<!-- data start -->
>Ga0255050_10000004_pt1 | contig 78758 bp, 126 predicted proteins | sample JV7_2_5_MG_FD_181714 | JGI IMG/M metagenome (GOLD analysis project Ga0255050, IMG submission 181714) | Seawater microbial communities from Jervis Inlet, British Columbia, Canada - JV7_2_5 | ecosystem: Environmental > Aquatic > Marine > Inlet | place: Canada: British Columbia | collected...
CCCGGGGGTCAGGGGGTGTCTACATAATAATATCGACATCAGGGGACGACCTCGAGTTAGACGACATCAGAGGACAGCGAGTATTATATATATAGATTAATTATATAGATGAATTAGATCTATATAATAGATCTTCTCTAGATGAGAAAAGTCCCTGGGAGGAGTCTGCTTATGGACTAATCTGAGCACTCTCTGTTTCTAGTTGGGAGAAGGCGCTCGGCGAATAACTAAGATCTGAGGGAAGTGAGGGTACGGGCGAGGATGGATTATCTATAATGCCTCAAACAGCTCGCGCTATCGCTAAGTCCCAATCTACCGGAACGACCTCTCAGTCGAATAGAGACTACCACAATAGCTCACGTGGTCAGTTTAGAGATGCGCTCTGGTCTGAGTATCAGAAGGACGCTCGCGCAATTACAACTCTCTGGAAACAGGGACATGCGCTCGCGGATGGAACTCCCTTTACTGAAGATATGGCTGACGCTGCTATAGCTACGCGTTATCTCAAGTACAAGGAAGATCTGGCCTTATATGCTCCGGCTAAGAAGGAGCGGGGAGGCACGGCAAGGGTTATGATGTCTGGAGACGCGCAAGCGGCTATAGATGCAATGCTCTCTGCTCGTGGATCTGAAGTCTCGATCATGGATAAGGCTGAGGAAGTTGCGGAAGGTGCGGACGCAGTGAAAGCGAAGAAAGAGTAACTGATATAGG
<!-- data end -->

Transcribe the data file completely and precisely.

>Ga0255050_10000004_pt1 | contig 78758 bp, 126 predicted proteins | sample JV7_2_5_MG_FD_181714 | JGI IMG/M metagenome (GOLD analysis project Ga0255050, IMG submission 181714) | Seawater microbial communities from Jervis Inlet, British Columbia, Canada - JV7_2_5 | ecosystem: Environmental > Aquatic > Marine > Inlet | place: Canada: British Columbia | collected...
CCCGGGGGTCAGGGGGTGTCTACATAATAATATCGACATCAGGGGACGACCTCGAGTTAGACGACATCAGAGGACAGCGAGTATTATATATATAGATTAATTATATAGATGAATTAGATCTATATAATAGATCTTCTCTAGATGAGAAAAGTCCCTGGGAGGAGTCTGCTTATGGACTAATCTGAGCACTCTCTGTTTCTAGTTGGGAGAAGGCGCTCGGCGAATAACTAAGATCTGAGGGAAGTGAGGGTACGGGCGAGGATGGATTATCTATAATGCCTCAAACAGCTCGCGCTATCGCTAAGTCCCAATCTACCGGAACGACCTCTCAGTCGAATAGAGACTACCACAATAGCTCACGTGGTCAGTTTAGAGATGCGCTCTGGTCTGAGTATCAGAAGGACGCTCGCGCAATTACAACTCTCTGGAAACAGGGACATGCGCTCGCGGATGGAACTCCCTTTACTGAAGATATGGCTGACGCTGCTATAGCTACGCGTTATCTCAAGTACAAGGAAGATCTGGCCTTATATGCTCCGGCTAAGAAGGAGCGGGGAGGCACGGCAAGGGTTATGATGTCTGGAGACGCGCAAGCGGCTATAGATGCAATGCTCTCTGCTCGTGGATCTGAAGTCTCGATCATGGATAAGGCTGAGGAAGTTGCGGAAGGTGCGGACGCAGTGAAAGCGAAGAAAGAGTAACTGATATAGG